Wolftooth – Valhalla (Album Review)

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There’s a time and place for fiery battle hymns, and there’s a time and place for the long march to war. Metal often seems to focus on the former, the fury and the glory that coalesce on the road to certain victory or death, electricity and thunder crackling across a ravaged battleground. Fewer bands seek to fill the niche of the interim before the clash, a slower grit that brings a taste of doom to the long-heralded heavy metal, drawing out NWOBHM riffs across an inspired outpouring of fulfillment. Infusing old-school heavy metal with stoner subtleties and doom-derived atmospherics, American metal band Wolftooth returns with their sophomore album “Valhalla.” Overflowing with tales of Nordic might and an unbridled sense of adventure-seeking, the excitement of “Valhalla” varies from the occasional arena-rocker to stoner riffs superimposed on the unmistakable flavor of blues.

This unique sound is as heavy as it is accessible, reminiscent of the golden era of early-80’s heavy metal with exciting guitar-laden hooks and a reliable percussion setting the tone. Wolftooth aren’t the first band to seek such a combination, following in the shadow of American metal band The Sword and their compatriots Red Fang. The sense of almost dreamy adventure is what sets Wolftooth apart, their tones somewhat more monotonous across the pages of “Valhalla,” sinking deep into the predictable rhythms of doom without losing the fresh riffs of heavy metal. It’s in the hooks of songs such as “Crying of the Wolves” that Wolftooth demands attention with a command that pure stoner doom could never muster, guitarists Chris Sullivan and Jeff Cole taking equal command over strings. Two guitars in constant motion across spotlight-soaking solos and deep chords give Wolftooth a consistent depth across “Valhalla,” unwavering as Sullivan’s voice cuts through the mix.

Driving the sound of Wolftooth to even greater fullness is Terry McDaniel’s bass, not neglected as mere support when he takes a key role in the ascension of standout track “Molon Labe.” Including a number of bass solos, the procession of darkness that accents the aggression of “Valhalla” comes at McDaniel’s steady hands. Though the bass is one of the more repetitive players in the mix, it compliments the dual assault of guitars with focused union, building out the atmosphere of the album rather than setting the tone. All four musicians of Wolftooth come to the table with decades of experience in metal, but Sullivan and Cole have had the benefit of first crossing paths in the early 90s as they both played in the now-split death metal band Darknes. Together they craft riffs which define Wolftooth as more than just a project of nostalgia and self-indulgence, but instead as an avenue for creative foresight and talent to blossom. A mix favors both instrumentalists equally in the high-octane solos found in the explosive “Scylla & Charybdis,” one of the most dynamic tracks on the album, and one which sees the strongest feats of production. A vocal balance that is somewhat muted is perhaps the weakest link in a final sound which is clean and distinct, never suffocating the guitars which give Wolftooth its backbone.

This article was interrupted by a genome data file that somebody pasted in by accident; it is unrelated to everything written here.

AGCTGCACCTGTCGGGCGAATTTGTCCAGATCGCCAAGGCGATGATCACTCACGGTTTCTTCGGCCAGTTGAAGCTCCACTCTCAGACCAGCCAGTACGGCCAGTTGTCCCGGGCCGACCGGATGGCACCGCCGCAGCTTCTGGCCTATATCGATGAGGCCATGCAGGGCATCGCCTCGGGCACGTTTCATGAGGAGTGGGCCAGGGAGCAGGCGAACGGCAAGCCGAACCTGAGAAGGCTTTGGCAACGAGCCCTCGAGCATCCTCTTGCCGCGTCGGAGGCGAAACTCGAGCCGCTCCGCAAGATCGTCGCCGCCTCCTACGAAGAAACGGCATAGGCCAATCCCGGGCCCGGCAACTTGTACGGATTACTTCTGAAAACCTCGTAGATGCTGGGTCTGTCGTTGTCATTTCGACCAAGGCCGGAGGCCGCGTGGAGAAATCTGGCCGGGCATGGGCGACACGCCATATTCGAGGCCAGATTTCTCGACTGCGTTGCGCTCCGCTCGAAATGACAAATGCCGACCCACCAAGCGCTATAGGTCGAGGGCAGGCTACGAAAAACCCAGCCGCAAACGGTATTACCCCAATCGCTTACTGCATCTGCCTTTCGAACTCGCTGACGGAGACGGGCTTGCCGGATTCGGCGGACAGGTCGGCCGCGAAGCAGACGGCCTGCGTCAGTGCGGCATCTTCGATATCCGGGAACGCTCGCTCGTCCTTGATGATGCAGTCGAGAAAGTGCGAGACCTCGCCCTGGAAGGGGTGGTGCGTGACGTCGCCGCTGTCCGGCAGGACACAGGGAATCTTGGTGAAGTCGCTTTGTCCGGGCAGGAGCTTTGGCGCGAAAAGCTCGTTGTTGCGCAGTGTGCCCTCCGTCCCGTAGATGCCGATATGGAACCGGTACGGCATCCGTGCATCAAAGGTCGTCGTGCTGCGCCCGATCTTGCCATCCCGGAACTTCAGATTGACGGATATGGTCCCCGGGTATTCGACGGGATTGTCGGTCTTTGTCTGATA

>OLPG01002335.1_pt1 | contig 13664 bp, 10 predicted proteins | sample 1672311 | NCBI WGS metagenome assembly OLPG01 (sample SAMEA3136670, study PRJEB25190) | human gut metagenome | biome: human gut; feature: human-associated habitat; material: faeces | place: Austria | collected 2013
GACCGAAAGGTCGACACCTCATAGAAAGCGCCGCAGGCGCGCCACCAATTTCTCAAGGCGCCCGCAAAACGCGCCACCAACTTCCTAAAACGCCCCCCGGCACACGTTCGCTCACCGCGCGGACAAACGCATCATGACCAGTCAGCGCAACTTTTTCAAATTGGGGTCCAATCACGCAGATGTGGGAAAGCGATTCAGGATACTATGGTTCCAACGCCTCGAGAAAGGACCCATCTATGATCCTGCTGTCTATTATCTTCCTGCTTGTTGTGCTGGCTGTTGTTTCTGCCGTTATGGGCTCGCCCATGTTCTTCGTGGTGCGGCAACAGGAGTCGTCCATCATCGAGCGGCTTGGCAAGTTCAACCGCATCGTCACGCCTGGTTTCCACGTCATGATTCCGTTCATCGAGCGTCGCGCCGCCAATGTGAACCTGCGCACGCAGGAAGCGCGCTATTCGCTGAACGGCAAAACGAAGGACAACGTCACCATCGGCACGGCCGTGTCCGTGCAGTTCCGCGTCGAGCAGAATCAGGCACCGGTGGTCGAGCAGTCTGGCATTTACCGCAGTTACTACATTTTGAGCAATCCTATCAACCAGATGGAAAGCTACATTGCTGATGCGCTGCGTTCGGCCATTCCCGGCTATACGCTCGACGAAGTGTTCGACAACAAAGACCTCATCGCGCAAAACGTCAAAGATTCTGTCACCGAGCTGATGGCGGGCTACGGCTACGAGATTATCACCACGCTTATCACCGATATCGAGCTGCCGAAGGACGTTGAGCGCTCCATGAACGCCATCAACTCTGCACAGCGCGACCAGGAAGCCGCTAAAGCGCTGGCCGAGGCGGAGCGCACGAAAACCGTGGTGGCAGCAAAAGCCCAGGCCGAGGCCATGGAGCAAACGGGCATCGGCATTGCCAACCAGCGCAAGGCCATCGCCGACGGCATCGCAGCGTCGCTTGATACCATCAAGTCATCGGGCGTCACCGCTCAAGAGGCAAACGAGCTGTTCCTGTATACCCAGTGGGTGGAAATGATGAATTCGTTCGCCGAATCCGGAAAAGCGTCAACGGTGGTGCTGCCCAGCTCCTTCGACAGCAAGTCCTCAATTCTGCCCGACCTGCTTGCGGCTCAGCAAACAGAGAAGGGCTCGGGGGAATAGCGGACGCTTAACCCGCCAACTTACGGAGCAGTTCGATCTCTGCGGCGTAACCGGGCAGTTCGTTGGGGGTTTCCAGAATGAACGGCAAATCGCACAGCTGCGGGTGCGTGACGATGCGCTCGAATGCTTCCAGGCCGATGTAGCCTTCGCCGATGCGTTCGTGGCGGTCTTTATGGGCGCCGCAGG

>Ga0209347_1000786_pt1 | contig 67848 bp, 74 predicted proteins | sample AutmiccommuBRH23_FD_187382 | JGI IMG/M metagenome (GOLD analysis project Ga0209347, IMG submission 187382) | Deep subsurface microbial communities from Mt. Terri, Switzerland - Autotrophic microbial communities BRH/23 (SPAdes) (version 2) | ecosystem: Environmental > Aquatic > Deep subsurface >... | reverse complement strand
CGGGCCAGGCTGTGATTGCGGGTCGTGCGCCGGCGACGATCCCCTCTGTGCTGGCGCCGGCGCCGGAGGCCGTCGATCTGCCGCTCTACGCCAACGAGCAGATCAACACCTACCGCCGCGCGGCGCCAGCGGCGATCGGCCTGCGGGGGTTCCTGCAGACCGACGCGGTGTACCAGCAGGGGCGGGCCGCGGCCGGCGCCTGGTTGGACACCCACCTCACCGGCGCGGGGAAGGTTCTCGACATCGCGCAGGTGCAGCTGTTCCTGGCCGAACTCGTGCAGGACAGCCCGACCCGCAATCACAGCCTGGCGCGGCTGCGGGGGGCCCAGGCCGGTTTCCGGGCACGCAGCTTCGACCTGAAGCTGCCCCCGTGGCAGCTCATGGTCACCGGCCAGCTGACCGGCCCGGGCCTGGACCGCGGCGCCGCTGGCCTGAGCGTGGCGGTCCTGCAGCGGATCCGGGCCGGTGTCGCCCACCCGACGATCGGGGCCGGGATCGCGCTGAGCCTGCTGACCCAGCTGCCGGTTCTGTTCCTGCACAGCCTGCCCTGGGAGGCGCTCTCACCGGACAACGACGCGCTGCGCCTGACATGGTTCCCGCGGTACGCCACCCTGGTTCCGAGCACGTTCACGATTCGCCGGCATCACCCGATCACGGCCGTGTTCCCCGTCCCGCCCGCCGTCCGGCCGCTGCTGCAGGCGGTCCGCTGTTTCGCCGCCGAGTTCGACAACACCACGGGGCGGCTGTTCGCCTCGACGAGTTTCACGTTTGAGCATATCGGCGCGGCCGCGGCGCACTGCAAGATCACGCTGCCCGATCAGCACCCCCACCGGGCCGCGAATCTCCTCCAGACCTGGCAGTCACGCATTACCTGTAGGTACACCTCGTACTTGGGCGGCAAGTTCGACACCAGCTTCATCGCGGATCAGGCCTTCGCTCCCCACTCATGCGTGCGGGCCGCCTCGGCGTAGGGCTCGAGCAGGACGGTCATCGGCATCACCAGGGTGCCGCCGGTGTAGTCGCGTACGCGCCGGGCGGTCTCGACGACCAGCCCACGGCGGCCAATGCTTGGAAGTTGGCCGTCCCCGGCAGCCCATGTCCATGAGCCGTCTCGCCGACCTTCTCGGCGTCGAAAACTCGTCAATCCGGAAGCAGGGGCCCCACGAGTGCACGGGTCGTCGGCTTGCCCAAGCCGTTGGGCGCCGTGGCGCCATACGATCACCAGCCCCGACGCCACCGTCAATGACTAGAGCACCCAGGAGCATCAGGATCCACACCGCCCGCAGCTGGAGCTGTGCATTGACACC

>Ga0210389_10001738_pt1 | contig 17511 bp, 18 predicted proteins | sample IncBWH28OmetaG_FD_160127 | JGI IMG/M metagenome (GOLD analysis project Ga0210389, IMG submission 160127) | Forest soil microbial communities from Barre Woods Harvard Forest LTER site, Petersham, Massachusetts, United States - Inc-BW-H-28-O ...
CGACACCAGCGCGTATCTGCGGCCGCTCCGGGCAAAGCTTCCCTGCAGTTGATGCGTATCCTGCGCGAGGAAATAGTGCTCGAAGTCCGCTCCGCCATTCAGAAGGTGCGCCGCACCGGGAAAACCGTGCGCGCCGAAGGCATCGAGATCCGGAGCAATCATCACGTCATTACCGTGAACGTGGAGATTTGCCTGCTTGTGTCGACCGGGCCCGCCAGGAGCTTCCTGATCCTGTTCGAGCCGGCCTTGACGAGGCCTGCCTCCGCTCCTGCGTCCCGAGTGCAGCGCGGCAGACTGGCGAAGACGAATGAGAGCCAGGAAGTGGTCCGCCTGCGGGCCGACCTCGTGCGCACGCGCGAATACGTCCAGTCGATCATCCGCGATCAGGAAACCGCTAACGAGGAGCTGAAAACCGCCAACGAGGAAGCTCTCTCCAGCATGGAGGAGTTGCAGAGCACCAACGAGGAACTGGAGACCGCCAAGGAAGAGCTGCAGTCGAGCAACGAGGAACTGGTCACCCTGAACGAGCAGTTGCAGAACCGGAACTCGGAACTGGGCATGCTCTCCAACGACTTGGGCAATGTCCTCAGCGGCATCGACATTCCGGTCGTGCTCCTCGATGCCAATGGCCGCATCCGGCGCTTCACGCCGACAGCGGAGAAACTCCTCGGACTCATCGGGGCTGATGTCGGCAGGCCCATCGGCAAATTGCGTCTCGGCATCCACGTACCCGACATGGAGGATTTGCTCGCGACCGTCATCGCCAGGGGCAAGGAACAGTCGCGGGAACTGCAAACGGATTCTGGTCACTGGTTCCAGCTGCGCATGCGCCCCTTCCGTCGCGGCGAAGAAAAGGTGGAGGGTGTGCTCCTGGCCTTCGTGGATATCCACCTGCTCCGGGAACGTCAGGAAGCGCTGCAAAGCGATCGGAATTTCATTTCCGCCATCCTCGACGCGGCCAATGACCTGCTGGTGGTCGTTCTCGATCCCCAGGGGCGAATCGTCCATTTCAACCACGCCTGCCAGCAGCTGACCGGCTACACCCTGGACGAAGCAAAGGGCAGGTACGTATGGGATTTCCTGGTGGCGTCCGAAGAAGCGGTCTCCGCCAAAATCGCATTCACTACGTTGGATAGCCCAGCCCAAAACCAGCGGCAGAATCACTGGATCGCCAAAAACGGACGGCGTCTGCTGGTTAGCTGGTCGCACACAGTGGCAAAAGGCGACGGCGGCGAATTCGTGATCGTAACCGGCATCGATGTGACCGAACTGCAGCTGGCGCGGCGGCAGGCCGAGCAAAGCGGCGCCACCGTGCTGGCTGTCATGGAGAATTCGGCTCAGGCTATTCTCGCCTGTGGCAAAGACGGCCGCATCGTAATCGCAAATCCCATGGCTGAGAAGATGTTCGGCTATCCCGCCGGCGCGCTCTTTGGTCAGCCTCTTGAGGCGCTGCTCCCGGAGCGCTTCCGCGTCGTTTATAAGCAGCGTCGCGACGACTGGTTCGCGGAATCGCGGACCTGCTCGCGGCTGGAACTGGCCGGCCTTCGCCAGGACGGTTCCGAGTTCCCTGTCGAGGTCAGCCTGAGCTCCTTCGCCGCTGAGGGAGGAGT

“Valhalla” Album Artwork

To give Wolftooth yet another dimension is the fact that “Valhalla” utilizes not just two guitars, but two vocalists. Both Sullivan and drummer Johnny Harod work in tandem to tell tales of valkyries and fire-breathing heroes, successfully joining in a mighty display of power that leads the chorus of “Firebreather” to even greater heights. Switching between the use of Sullivan’s voice alone and his joining arms with Harod creates even greater distinction across doom rhythms which occasionally lull the listener to complacency. One such track that falls in this more tired slog of stoner doom is penultimate track “The Coven,” but Wolftooth doesn’t stand to falter for more than a second. Closing track “Juneau” is perhaps the most volatile on the album, mesmerizing in its homage to heavy metal titans without losing a distinct Midwestern bite that found its way into blues-riddled solos throughout “Valhalla.

Never too upbeat in its smoke and shadows, “Valhalla” is a perfectly balanced concoction of early-80’s nostalgia and the grit of modern stoner doom. Insatiable rhythm and charismatic union between musicians give Wolftooth the dynamic of a well-oiled machine, rolling across riffs in an album that one can’t quite bring themselves to pause. The experience Wolftooth’s members bring with them is clear, for even in tracks that seem to dip into tedium fight for their footing across bombastic closers, overpowering hooks, and charged choruses. For all the metal-loving warriors who’re in it for the long haul, “Valhalla” is a must-have in anticipation of the summer’s coming haze.

Released By: Ripple Music
Release Date: May 22nd, 2020
Genre: Heavy Metal


  • Chris Sullivan / Guitar, vocals
  • Terry McDaniel / Bass
  • Jeff Cole  / Guitar
  • Johnny Harrod  / Drums, vocals

“Valhalla” Track-listing:

  1. Intro
  2. The Possession
  3. Firebreather
  4. Valhalla
  5. Fear for Eternity
  6. Scylla & Charybdis
  7. Molon Labe
  8. Crying of the Wolves
  9. The Coven
  10. Juneau
9.0 Excellent

Wrapped within a warm blanket of Midwestern stoner doom is the explosive power of Wolftooth’s riffs, taking after early-80’s heavy metal without ever succumbing to the brightness of solo-centric stardom. Balanced, sensible, and absolutely magnetic in its steady drive of doom, “Valhalla” finds its identity by striking the middle ground among a number of unique styles.

  • Songwriting 8.5
  • Musicianship 9.5
  • Originality 9
  • Production 9

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